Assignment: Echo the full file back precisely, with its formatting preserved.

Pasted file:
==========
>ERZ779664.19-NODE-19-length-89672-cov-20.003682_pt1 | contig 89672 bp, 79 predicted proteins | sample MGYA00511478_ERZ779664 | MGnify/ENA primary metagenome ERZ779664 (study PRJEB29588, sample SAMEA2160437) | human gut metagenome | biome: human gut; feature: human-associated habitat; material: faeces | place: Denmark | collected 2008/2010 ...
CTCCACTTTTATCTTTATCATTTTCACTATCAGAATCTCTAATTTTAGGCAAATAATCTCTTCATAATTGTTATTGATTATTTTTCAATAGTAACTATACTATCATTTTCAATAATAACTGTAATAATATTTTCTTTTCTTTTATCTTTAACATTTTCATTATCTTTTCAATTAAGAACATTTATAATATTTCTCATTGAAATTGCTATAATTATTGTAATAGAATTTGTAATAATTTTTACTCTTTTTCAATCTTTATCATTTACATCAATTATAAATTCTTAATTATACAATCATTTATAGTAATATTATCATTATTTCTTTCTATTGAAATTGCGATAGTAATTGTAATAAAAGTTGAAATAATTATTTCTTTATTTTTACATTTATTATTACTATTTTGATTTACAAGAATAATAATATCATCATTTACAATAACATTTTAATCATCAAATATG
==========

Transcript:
>ERZ779664.19-NODE-19-length-89672-cov-20.003682_pt1 | contig 89672 bp, 79 predicted proteins | sample MGYA00511478_ERZ779664 | MGnify/ENA primary metagenome ERZ779664 (study PRJEB29588, sample SAMEA2160437) | human gut metagenome | biome: human gut; feature: human-associated habitat; material: faeces | place: Denmark | collected 2008/2010 ...
CTCCACTTTTATCTTTATCATTTTCACTATCAGAATCTCTAATTTTAGGCAAATAATCTCTTCATAATTGTTATTGATTATTTTTCAATAGTAACTATACTATCATTTTCAATAATAACTGTAATAATATTTTCTTTTCTTTTATCTTTAACATTTTCATTATCTTTTCAATTAAGAACATTTATAATATTTCTCATTGAAATTGCTATAATTATTGTAATAGAATTTGTAATAATTTTTACTCTTTTTCAATCTTTATCATTTACATCAATTATAAATTCTTAATTATACAATCATTTATAGTAATATTATCATTATTTCTTTCTATTGAAATTGCGATAGTAATTGTAATAAAAGTTGAAATAATTATTTCTTTATTTTTACATTTATTATTACTATTTTGATTTACAAGAATAATAATATCATCATTTACAATAACATTTTAATCATCAAATATG